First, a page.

Notre Dame one of 16 institutions sued for alleged price fixing on financial aid
Observer Staff Report | Tuesday, January 11, 2022
Notre Dame is among 16 elite American universities being sued for alleged violations of antitrust laws and colluding with other schools to limit students’ financial aid, the Wall Street Journal reported.
The federal lawsuit, filed Sunday in the state of Illinois, states the universities engaged in alleged price fixing and “artificially inflated the net price of attendance for students receiving financial aid.”
The suit was filed by several law firms representing five students filing on behalf of thousands of students affected by the alleged accusations.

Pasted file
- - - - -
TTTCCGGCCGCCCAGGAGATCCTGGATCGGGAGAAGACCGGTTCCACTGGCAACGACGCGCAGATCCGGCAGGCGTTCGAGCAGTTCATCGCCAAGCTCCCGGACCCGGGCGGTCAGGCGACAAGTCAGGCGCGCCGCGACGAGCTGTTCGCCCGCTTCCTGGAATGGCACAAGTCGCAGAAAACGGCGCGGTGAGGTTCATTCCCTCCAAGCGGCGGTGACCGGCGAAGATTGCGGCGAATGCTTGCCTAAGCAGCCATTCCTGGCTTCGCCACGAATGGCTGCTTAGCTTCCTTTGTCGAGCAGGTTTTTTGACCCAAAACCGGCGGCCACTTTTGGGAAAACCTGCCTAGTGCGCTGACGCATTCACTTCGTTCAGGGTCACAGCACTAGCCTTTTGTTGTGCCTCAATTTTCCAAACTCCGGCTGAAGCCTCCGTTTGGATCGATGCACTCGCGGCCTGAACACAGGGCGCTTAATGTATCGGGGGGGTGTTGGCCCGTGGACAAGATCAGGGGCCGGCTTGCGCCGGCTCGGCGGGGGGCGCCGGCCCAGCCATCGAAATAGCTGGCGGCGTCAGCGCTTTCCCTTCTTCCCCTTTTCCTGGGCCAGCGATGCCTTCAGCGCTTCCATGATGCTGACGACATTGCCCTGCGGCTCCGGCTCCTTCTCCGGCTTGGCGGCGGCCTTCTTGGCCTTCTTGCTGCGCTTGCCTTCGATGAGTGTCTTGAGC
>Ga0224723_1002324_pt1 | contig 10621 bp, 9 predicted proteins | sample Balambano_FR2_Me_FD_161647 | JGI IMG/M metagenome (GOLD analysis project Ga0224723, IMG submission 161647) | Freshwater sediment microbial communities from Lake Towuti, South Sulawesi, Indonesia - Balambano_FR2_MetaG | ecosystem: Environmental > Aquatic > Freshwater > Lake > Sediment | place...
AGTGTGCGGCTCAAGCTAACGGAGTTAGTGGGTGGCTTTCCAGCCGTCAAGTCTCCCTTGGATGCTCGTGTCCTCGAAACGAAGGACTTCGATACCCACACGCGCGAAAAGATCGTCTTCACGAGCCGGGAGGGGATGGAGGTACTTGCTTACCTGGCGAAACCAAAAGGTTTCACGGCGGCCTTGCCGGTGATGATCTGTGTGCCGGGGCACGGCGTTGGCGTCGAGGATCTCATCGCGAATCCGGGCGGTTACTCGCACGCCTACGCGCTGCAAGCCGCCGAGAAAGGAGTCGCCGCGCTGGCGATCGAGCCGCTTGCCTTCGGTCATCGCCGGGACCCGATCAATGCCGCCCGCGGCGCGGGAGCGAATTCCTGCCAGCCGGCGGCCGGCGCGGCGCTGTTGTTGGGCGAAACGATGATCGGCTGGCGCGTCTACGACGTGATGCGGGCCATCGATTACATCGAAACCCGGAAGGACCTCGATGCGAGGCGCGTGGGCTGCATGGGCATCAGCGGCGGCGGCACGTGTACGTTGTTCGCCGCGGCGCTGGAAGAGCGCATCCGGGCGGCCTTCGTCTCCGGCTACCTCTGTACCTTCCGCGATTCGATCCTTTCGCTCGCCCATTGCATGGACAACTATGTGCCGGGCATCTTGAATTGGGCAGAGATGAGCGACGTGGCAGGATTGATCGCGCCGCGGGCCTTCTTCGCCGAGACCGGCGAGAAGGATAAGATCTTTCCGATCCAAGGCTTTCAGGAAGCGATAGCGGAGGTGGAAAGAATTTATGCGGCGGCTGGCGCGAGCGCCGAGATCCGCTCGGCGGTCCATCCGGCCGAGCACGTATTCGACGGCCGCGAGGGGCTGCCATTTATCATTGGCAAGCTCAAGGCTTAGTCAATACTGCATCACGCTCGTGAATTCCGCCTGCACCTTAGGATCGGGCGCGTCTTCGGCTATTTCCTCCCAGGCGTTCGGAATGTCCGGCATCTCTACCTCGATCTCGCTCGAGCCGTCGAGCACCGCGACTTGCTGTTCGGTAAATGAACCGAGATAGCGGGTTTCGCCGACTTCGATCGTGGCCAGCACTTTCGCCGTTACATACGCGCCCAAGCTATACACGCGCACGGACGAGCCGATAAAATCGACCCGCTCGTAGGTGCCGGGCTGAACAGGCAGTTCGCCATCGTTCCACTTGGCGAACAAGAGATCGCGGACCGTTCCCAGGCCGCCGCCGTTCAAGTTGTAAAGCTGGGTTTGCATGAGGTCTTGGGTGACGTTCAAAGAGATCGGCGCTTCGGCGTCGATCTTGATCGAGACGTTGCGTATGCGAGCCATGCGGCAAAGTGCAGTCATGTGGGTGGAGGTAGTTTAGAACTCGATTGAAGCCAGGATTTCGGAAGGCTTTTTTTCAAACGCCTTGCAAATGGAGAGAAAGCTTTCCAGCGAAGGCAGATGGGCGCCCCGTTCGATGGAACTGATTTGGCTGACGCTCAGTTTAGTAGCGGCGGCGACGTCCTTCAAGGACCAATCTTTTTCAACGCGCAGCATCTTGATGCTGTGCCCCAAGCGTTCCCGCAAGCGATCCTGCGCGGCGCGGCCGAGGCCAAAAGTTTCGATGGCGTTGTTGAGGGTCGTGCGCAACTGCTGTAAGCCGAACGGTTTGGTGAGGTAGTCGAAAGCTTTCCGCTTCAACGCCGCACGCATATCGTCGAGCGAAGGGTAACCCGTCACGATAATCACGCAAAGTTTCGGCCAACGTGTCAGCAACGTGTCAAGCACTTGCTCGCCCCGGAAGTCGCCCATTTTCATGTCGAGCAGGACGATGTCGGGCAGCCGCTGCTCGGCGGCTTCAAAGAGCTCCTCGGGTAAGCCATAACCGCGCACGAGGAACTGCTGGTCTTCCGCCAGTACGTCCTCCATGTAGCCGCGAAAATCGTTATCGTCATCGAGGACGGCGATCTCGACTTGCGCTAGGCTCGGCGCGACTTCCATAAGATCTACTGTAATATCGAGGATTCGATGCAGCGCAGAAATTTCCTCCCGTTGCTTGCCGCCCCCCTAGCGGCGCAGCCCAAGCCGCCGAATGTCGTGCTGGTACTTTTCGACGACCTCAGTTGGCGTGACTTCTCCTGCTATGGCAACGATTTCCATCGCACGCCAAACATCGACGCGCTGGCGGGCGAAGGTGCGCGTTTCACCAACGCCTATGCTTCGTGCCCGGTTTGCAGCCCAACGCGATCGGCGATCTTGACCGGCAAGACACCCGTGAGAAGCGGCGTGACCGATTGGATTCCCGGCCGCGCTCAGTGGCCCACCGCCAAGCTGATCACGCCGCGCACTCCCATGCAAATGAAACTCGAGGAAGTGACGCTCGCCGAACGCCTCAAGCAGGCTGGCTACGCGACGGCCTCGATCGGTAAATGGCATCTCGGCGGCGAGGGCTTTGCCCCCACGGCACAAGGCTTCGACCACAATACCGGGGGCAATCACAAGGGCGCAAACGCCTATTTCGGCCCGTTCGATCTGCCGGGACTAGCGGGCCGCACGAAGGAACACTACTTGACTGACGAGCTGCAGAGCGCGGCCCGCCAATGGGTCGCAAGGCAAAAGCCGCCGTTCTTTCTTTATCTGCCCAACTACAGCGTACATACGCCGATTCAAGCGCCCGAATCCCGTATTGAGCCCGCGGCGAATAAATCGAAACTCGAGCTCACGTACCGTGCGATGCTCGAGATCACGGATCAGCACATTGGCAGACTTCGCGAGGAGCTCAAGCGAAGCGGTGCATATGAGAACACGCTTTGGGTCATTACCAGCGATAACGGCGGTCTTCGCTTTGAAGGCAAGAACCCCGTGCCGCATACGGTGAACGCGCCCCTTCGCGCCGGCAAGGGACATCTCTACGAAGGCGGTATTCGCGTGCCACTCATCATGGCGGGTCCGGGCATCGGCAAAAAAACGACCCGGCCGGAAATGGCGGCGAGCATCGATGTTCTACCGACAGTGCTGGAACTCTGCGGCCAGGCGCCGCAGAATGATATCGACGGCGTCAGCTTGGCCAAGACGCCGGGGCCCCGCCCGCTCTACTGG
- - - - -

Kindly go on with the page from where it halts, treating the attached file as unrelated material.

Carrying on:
The plaintiffs argue that nine of the universities do not qualify under Section 568 of the Improving America’s Schools Act of 1994 — which protects universities in collaborating on a set of common standards to determine a student’s financial aid package, given that the admissions process is need-blind.
“Far from following this practice, at least nine Defendants for many years have favored wealthy applicants in the admissions process,” the plaintiffs write. “These nine Defendants have thus made admissions decisions with regard to the financial circumstances of students and their families, thereby disfavoring students who need financial aid.”
Notre Dame is one of the nine universities accused, with the plaintiffs alleging these universities favor children of wealthy past and present donors.
The suit alleges over 170,000 students have been overcharged for tuition as a result of the allegation. The students would also be eligible to join the suit as plaintiffs.
University spokesperson Dennis Brown said the University has no comment at this time regarding the pending litigation.